Both starchy and non-starchy vegetables are great sources of important vitamins and minerals, antioxidants, and fiber.
Potatoes and sweet potatoes
Potatoes have gotten have a bad rap as an “unhealthy” food because they’re often fried or saturated with butter and oil.
But potatoes are actually are a great low-fat nutrient-dense vegan staple that can even promote weight loss. This study found that if people ate potatoes (5-7 servings a week) in healthy recipes, they actually lost weight.
And one of the best things about potatoes is that they can be prepared in endless forms even without adding oils or butter. There is even a whole book of low-fat potato vegan recipes to get inspiration from.
Anecdotally, Andrew Taylor, a 35-year-old dad from Melbourne, Australia lost 22 pounds in 30 days by following a day of 99% potatoes. Not that this is a healthy or complete diet but it is proof that potatoes are no fattening when prepared correctly.
Whole Grains and cereals
Whole grains are not only low in fat but also a staple food group for any healthy vegan diet.
They also provide some important nutrients that can be challenging to get on a plant-based diet like, iron, zinc, and B-vitamins which is why eating them is key to ensuring you get enough of those vital vitamins and minerals.
If that doesn’t seem like enough reasons, Studies have found that diets rich in whole grains have been linked to lower risks of cancer, diabetes, and heart disease.
Some ancient grains like spelt and teff also offer an important amount of protein with 10–11 grams of protein per cooked cup and the pseudocereals amaranth and quinoa come in a close second with around 9 grams of complete protein per cooked cup.
- Rice (brown rice and colored rice)*
- Corn (including popcorn!)*
- Wild rice*
Fruits are another awesome food group that has gotten a bad reputation because it contains sugar. But, the sugar in fruits is different to the processed sugar found in candies, cakes, and the one sold at supermarkets.
The sugar in fruits comes accompanied by fiber as well as vitamins and mineral so is perfectly good to consume it as part of a low-fat vegan diet.
What to avoid on a low-fat vegan diet
Now that you know what foods to include in your low-fat vegan diet, let’s recap those that you should avoid or limit.
Oil is a highly processed, high-fat “food” with a very low nutritional value and a very high caloric density so it makes sense that people on a low-fat vegan diet choose to cut it out completely.
As we all know, oil is not found hanging in nature so it needs to be extracted from different foods and seeds. In the process, most nutrients except for some valuable omega-3 fatty acids, are eliminated. This results in an extremely dense food with little nutritional value.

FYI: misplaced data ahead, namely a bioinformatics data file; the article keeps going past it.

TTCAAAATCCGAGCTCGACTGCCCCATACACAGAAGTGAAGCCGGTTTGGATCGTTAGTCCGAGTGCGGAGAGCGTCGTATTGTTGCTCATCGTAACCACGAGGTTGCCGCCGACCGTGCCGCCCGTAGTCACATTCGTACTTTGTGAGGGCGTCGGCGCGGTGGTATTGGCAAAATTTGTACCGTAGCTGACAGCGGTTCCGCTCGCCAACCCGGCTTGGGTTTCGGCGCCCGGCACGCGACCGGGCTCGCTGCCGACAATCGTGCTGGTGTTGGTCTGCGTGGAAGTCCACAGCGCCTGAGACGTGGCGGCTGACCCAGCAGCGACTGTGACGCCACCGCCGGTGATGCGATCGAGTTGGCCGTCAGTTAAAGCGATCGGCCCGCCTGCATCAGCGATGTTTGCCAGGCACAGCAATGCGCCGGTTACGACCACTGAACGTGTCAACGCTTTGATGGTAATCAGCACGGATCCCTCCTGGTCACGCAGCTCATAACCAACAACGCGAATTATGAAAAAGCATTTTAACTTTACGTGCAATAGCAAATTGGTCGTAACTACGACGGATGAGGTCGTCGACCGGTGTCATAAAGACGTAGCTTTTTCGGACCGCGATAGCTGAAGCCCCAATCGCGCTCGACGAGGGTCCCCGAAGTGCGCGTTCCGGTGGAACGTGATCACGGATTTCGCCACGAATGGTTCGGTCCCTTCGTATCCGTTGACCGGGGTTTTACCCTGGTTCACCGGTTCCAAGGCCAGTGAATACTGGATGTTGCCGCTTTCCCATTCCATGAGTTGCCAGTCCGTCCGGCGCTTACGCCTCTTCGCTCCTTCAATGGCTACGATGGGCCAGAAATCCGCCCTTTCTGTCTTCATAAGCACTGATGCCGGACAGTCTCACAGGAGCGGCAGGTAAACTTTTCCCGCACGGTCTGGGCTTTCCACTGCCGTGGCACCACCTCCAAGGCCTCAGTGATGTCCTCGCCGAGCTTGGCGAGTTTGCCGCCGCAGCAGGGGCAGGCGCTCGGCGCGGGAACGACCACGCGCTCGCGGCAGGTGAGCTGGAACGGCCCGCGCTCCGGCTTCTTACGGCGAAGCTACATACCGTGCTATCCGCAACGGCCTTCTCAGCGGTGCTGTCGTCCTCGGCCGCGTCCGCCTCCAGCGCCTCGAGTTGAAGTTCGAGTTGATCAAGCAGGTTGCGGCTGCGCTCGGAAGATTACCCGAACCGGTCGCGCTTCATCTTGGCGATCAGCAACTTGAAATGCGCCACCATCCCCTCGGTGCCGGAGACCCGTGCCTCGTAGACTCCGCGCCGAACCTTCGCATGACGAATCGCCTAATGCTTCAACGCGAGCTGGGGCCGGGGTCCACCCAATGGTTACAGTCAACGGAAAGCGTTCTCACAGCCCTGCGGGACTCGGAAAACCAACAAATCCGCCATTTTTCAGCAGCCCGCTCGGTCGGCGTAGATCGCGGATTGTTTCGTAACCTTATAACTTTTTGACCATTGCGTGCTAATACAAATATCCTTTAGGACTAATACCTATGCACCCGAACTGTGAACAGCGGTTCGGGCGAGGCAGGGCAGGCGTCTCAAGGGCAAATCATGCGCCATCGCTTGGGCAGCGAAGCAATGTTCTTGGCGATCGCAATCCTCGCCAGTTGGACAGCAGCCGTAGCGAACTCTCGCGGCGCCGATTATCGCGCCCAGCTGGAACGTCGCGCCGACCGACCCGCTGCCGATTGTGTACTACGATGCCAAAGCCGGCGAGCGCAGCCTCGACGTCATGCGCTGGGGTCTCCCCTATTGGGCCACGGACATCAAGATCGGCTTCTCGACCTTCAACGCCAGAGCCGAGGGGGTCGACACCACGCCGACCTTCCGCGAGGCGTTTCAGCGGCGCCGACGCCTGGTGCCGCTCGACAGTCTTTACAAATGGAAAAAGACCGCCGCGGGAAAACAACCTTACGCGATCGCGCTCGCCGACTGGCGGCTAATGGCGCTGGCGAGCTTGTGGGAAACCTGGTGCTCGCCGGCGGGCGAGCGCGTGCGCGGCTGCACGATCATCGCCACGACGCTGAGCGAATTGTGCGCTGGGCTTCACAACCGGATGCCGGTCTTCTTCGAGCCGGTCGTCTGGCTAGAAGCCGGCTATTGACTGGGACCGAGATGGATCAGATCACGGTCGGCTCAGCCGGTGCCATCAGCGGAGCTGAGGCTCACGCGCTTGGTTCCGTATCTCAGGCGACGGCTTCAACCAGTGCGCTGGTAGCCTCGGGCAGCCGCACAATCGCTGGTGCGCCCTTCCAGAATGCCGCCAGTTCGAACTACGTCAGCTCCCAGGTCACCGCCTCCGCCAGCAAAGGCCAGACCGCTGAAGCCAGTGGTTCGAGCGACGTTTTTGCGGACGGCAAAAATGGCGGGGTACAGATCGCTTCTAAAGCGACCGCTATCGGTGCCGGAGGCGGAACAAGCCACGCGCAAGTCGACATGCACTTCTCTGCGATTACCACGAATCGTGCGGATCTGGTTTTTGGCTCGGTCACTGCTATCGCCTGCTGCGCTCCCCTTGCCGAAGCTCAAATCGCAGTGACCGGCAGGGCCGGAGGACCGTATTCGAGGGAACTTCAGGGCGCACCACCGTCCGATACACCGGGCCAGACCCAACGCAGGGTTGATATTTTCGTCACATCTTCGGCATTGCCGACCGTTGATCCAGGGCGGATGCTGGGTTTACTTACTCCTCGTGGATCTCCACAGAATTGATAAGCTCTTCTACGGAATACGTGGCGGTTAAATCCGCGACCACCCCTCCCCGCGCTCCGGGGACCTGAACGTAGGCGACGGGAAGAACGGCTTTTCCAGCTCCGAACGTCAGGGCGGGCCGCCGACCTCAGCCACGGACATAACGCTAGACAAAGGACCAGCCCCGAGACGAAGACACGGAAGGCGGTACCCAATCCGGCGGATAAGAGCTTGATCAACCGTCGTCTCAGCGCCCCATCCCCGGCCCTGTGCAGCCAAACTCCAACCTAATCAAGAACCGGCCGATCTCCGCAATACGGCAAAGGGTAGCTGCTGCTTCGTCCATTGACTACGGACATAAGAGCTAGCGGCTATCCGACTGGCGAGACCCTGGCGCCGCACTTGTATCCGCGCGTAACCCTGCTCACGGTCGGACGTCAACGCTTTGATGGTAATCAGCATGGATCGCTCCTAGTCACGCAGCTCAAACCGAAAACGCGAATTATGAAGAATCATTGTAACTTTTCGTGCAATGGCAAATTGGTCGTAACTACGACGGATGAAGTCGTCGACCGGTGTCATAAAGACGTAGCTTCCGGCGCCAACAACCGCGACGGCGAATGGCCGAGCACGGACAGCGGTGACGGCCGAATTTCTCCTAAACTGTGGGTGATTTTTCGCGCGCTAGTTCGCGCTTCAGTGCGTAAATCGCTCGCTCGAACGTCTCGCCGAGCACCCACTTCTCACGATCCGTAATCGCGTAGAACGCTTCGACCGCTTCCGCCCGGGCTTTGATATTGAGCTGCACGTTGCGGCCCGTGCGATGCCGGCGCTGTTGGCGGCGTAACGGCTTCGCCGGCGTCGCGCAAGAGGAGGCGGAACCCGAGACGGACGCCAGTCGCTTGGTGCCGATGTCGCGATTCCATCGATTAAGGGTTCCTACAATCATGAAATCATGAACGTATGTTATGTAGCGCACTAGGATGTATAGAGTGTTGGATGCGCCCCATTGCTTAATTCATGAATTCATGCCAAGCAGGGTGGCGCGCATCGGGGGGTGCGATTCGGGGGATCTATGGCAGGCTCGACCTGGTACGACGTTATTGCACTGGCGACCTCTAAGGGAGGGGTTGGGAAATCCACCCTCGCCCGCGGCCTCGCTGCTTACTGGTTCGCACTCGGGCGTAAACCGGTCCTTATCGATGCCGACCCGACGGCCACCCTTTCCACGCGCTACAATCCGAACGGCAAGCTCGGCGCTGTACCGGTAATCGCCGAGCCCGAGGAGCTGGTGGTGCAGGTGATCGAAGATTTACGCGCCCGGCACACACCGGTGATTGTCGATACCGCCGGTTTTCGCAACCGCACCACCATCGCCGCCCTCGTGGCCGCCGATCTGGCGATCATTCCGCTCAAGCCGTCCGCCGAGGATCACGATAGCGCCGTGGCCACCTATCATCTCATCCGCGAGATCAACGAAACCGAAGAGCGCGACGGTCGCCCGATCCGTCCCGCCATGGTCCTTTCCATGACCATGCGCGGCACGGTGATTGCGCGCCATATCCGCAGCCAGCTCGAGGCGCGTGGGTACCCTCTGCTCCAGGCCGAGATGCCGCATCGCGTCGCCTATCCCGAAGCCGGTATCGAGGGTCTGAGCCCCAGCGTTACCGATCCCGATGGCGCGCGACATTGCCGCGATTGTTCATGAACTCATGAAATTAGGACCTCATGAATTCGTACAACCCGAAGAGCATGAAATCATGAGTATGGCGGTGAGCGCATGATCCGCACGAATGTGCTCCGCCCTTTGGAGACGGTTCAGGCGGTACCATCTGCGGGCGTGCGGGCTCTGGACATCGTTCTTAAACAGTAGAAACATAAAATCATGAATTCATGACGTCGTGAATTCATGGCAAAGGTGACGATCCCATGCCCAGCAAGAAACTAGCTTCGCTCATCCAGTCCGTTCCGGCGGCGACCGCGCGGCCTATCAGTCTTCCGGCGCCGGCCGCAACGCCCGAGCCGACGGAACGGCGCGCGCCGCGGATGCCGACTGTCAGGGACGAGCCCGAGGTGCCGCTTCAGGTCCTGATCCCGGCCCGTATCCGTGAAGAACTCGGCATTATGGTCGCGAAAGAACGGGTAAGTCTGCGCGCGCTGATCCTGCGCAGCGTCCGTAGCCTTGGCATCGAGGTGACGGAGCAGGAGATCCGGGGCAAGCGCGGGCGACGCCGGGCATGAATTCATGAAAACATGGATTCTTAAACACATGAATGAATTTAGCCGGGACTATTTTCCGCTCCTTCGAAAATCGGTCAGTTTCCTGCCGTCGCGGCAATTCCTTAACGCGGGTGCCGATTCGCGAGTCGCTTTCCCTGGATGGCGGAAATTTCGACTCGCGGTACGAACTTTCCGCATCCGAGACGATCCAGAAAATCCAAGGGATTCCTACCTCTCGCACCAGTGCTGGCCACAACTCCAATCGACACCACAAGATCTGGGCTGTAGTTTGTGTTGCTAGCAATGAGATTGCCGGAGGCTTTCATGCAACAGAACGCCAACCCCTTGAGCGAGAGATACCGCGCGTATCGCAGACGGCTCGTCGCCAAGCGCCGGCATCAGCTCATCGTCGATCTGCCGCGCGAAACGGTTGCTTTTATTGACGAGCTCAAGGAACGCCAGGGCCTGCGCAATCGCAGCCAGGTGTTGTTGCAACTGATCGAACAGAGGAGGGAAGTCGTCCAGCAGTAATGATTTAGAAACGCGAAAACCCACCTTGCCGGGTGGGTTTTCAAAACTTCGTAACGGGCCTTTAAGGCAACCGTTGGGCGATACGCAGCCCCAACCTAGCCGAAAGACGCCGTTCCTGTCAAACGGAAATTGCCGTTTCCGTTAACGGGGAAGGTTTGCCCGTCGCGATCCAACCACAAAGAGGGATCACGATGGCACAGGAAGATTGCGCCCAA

While vegetables typically have around 100 calories per pound and fruits 300 calories per pound, oil has 4,000 calories per pound. Just 1 tablespoon contains 120 calories so you can imagine just how easy it is to consume a lot of calories from it pretty quickly.
Moreover, studies have shown that consuming processed oils contributes to impaired artery function and the clogging of arteries that occurs in heart disease.
So bottom line? It prived little to no benefits and lots of potential disadvantages so cutting it out from your diet will help you reduce calories and prevent diseases.
How to cook low-fat vegan food (without oil)?
Since we are so used to cooking with oil, it can be strange to think of an oil-free kitchen. But the truth is, oil is not essential for cooking and you can prepare anything as good but healthier without it.
Here are some of the most common oil-free cooking methods to consider:
- Sautéing and stir-frying: Yes, you can sauté or stir-fry without butter or oil. by replacing it with a little bit of water or broth. Add 1-2 tbsp at a time and until the food is ready.
- Baking: this can be a bit tricky since oil is already a substitute for butter but in most cases, you can replace it with applesauce or dairy-free yogurt. If possible, you can always check with the creator of the recipe you want to make.
- Roasting: to my surprise and probably yours too, you don’t need to coat your vegetables in oil for them to roast nicely even though it might take a little longer. You can use a little bit of water or flax-egg to help your spices stick to the veggies.
- Deep frying: You might not be able to deep fry without oil but you can enjoy oven-baked fries or use an air-fryer for a delicious and healthier alternative.
Junk And Processed Foods
If you are following a low-fat diet, you’ll naturally want to avoid any kind of junk food since it is often high in fat and contain lots of oil, or margarine.
Processed foods like cookies, chips, premade meals, and sauces also tend to have a high amount of fats and oils. If you start to pay attention to the fat content in processed foods, you will start wondering why do they put so much oil in everything. (I think the answer is simply because it gives it some flavor, is cheap, and not a lot of people care about it)
High Fat Whole Foods*
Whole foods that are high in fats such as avocados, nuts, and seeds are welcomed in a low fat vegan diet but in moderation sincea little bit goes a long way when it comes to fats and meeting your daily requirements.
For example,15%-20% of a 180-calories diet equals 270-360 calories or 36-40 grams of fat. You can get this with a small avocado or half a cup of almonds but other foods including legumes, vegetables, grains, and fruits also have a small content of fat so it is important to take that into consideration.